Concert

Walton Belshazzar's Feast
Grieg Piano Concerto
Elgar In the South

Saturday 27th May 2017 7:30PM

Nottingham Harmonic Choir
The Hallé Orchestra

Conductor Rory MacDonald

Pianist Andrew Tyson
Baritone Benedict Nelson

Nottingham Harmonic Choir is thrilled to join the Hallé Orchestra and conductor Rory Macdonald in this final concert of the Nottingham Classics 2016-17 season.

This concert brings together two English composers inspired by Italy, and an evergreen concerto written by a Norwegian abroad. The dynamic young American pianist Andrew Tyson is the soloist in Grieg's A minor piano concerto which has become his most significant orchestral work, his familiar lyricism allied to powerful drama. Elgar's stay in Alassio in 1904 inspired him to write his extrovert overture, In the South, whilst William Walton began writing his cantata in a monk's cell on the Amalfi coast.

In 1929, Walton undertook a BBC commission to produce a small-scale choral work. However, his setting of the biblical account of the lavish feast thrown by the Babylonian King, Belshazzar, outgrew the original concept. Walton regarded his work as a three-movement choral symphony with opulent orchestration, lively cross rhythms and colourful dramatic writing.
Belshazzar's Feast was first heard in the 1931 Leeds Festival. Sir Thomas Beecham was so convinced it would fail that he sardonically suggested adding a couple of brass bands to its massive forces. Walton did just that, creating a widescreen spectacular, powered by his thrilling rhythmic drive and most brilliant orchestration.

The work achieved instant acclaim with critics and audiences alike.

Saturday 27th May 2017 7:30PM

Venue:
Royal Concert Hall, Nottingham

 

Reviews

Review by: William Ruff, Nottingham Evening Post | Posted: May 28, 2017

Review title: Hallé at Nottingham's Royal Concert Hall

The Nottingham Classics season came to an end on Saturday - and almost took the Royal Concert Hall with it. But rest assured: Belshazzar's Feast's combination of full-throated Harmonic Choir, supercharged Hallé, two brass bands and organ may have hurled a tsunami of sound at the audience but left them intact to come back for more musical thrills in the autumn.

Walton takes no prisoners when he tells the story of Belshazzar's feasting,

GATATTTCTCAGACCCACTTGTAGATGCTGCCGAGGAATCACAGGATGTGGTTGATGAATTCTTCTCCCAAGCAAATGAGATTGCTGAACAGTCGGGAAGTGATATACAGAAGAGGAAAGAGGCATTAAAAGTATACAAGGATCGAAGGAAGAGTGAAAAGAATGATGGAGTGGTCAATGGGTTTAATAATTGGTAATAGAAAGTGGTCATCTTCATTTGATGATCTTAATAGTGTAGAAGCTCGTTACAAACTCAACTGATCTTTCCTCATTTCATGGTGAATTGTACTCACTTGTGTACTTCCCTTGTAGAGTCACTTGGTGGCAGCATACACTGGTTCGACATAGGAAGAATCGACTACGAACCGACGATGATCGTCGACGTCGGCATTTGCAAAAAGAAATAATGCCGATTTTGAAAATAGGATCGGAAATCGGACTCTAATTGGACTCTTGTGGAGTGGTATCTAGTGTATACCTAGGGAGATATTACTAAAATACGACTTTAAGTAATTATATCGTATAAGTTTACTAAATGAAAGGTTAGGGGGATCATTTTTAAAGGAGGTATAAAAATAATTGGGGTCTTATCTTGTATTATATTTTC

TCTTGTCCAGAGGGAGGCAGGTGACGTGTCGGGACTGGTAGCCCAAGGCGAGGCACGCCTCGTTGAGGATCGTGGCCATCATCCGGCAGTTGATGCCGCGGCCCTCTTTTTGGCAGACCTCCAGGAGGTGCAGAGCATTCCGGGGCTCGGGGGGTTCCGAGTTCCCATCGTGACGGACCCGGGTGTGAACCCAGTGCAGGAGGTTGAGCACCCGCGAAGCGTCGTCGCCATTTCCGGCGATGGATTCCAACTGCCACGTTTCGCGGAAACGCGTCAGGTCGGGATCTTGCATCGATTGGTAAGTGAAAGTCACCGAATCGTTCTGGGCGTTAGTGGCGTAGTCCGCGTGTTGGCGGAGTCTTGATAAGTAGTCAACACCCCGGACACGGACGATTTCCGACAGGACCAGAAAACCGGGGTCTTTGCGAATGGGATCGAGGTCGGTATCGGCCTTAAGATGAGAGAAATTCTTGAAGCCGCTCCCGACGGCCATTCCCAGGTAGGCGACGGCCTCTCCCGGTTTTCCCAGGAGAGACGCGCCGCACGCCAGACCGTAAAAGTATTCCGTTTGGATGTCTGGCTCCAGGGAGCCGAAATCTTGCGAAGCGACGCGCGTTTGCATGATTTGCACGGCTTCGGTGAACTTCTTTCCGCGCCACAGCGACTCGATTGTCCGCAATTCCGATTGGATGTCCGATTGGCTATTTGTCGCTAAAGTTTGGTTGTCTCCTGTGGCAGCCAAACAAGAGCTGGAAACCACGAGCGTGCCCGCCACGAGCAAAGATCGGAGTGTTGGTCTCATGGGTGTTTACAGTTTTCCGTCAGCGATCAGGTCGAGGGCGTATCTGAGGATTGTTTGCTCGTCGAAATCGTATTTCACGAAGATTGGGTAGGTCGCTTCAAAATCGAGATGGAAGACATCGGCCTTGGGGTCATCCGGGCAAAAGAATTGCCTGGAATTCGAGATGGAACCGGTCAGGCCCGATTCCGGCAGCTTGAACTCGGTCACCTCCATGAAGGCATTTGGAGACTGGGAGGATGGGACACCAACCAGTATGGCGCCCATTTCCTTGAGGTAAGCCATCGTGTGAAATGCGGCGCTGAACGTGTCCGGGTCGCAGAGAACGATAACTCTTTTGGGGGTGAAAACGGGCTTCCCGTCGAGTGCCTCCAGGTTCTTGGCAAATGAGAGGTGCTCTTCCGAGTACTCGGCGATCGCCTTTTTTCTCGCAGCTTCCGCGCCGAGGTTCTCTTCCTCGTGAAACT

blasphemy and eventual comeuppance.

This is Technicolor, epic, Cecil B. De Mille music. The Hallé were on magnificent form, overwhelming in richness and force but also minutely and tellingly detailed. The Harmonic Choir matched them in power whilst vividly projecting the text. Right from the opening 'Thus spake Isaiah' it was clear that every vowel and consonant would resonate as part of the rich sound tapestry.

The Choir were especially in their element when energetically praising the
various idols of gold, silver, iron, stone and brass, whilst charismatic baritone soloist Benedict Nelson handled his narrative as compellingly as any biblical prophet. Conductor Rory Macdonald controlled the huge forces with an impressively tight grip, moulding a performance which plumbed the depths of sorrow and scaled the heights of joy.

Also on the programme was Elgar's sumptuous evocation of Italy In the South, the Hallé capturing its colour, spectacle and dramatic contrasts of present pleasure, historic violence and unashamed sentimentality.

And there was also a very distinctive performance of Grieg's Piano Concerto. Young soloist Andrew Tyson is definitely one to watch. His was playing in the romantic tradition: not 'just' technically dazzling but unafraid to stamp his personality on the music, rethinking the phrasing, sometimes going for the spirit rather than the letter of the score - but always convincingly.

All in all, an end-of-term musical celebration to relish and remember.
Read more at http://www.nottinghampost.com/halle-at-nottingham-s-royalconcert-hall-review/story-30358391-detail/story.html